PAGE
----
Written by a Christian who was raised in a Muslim family "Understanding the Koran" is one of the most even-handed and accurate treatments of the Koran by a Christian writer that I have read. This book stands out as a refreshing breath of fresh air in an area far too crowed by prejudiced and misleading books based more on fear than anything else. Author Mateen Elass provides an understanding not only of the Koran but also of the Muslim faith in general. She discusses history, traditions, and religious custom as well as the belief system itself. If you are tired of the multitude of books that tell you what the Koran says when it is obvious the authors have obviously never read it themselves you will be delighted with this one with an author that obviously has an intimate knowledge of Muslim and Christian religious texts, practices, and beliefs. "Understanding the Koran" is highly recommended to all readers and given the current state of inaccurate propaganda being spread from all quarters it is required reading for anyone who wants an accurate portrayal of the Koran. ... Read more

45. Islam Unveiled: Disturbing Questions About the World's Fastest Growing Faith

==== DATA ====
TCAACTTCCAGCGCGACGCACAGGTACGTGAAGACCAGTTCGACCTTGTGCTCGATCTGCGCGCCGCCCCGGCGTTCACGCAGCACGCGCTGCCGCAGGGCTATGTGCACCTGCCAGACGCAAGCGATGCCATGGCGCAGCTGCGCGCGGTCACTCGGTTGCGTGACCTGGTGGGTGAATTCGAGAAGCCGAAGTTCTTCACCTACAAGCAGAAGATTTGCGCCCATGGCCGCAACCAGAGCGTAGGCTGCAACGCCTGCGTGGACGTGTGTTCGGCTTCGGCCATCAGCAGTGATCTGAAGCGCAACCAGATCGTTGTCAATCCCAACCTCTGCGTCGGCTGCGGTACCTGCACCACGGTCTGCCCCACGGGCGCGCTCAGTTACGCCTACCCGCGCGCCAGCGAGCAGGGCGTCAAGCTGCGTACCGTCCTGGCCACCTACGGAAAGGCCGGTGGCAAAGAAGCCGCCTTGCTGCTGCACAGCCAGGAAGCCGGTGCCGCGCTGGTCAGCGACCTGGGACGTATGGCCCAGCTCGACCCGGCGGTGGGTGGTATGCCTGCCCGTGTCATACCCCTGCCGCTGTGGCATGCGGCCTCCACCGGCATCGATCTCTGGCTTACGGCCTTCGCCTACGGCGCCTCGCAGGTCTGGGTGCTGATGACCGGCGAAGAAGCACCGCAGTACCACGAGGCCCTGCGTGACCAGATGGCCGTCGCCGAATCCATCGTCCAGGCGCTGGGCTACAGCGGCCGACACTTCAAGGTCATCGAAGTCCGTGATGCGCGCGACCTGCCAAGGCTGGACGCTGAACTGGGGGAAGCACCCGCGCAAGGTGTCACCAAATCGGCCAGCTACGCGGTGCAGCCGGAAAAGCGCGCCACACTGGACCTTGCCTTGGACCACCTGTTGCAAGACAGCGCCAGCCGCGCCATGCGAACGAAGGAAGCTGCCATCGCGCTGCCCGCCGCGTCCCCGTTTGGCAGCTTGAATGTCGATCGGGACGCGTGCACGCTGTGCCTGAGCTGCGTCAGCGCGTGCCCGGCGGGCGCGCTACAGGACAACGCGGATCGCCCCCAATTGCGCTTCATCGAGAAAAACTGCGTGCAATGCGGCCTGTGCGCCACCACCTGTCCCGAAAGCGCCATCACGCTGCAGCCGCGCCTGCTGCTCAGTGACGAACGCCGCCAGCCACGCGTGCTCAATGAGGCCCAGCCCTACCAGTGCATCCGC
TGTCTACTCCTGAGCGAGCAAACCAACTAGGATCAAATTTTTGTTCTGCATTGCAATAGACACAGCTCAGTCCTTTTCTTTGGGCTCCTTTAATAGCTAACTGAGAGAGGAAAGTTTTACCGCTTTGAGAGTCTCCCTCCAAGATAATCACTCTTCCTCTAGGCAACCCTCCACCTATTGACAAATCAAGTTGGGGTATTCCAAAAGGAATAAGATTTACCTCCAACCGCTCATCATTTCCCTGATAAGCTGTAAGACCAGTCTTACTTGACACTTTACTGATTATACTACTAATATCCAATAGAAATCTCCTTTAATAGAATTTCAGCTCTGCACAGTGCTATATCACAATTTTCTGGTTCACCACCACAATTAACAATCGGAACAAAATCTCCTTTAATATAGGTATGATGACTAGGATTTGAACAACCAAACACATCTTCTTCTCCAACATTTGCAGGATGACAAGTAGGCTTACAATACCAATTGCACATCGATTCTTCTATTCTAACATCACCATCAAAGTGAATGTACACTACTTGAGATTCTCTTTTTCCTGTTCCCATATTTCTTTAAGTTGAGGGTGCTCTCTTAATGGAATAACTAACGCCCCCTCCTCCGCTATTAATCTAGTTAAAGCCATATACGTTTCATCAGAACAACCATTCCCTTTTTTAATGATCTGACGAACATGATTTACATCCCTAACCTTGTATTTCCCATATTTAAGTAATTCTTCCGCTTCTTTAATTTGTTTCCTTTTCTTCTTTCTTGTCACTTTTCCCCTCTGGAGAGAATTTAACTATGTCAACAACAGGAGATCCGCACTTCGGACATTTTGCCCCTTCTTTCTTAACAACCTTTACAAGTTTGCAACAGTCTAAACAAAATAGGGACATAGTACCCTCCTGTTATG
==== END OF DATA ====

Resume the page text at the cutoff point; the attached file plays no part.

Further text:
by Robert Spencer, David Pryce-Jones
list price: $24.95
our price: $16.47
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Asin: 1893554589
Catlog: Book (2002-08)
Publisher: Encounter Books
Sales Rank: 14574
Average Customer Review: 3.99 out of 5 stars
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Book Description

In "Islam Unveiled," Robert Spencer dares to face the hard questions about what the Islamic religion actually teaches--and the potentially ominous implications of those teachings for the future of both the Muslim world and the West. Going beyond the shallow distinction between a "true" peaceful Islam and the "hijacked" Islam of terrorist groups, Spencer probes the Koran and Islamic traditions (as well as the history and present-day situation of the Muslim world) as part of his inquiry into why the world's fastest growing faith tends to arouse fanaticism.

"Islam Unveiled" evaluates the relationship between Islamic fundamentalism and "mainstream" Islam; the fixation with violence and jihad; the reasons for Muslims' disturbing treatment of women; and devastating effects of Muslim polygamy and Islamic divorce laws.Spencer explores other daunting questions--why the human rights record of Islamic countries is so unrelievedly grim and how the root causes of this record exist in basic Muslim beliefs; why science and high culture died out in the Muslim world--and why this is a root cause of modern Muslim resentment.He evaluates what Muslims learn from the life of Muhammad, the man that Islam hails as the supreme model of human behavior.Above all, this provocative work grapples with the question that most preoccupies us today: can Islam create successful secularized societies that will coexist peacefully with the West's multicultural mosaic? ... Read more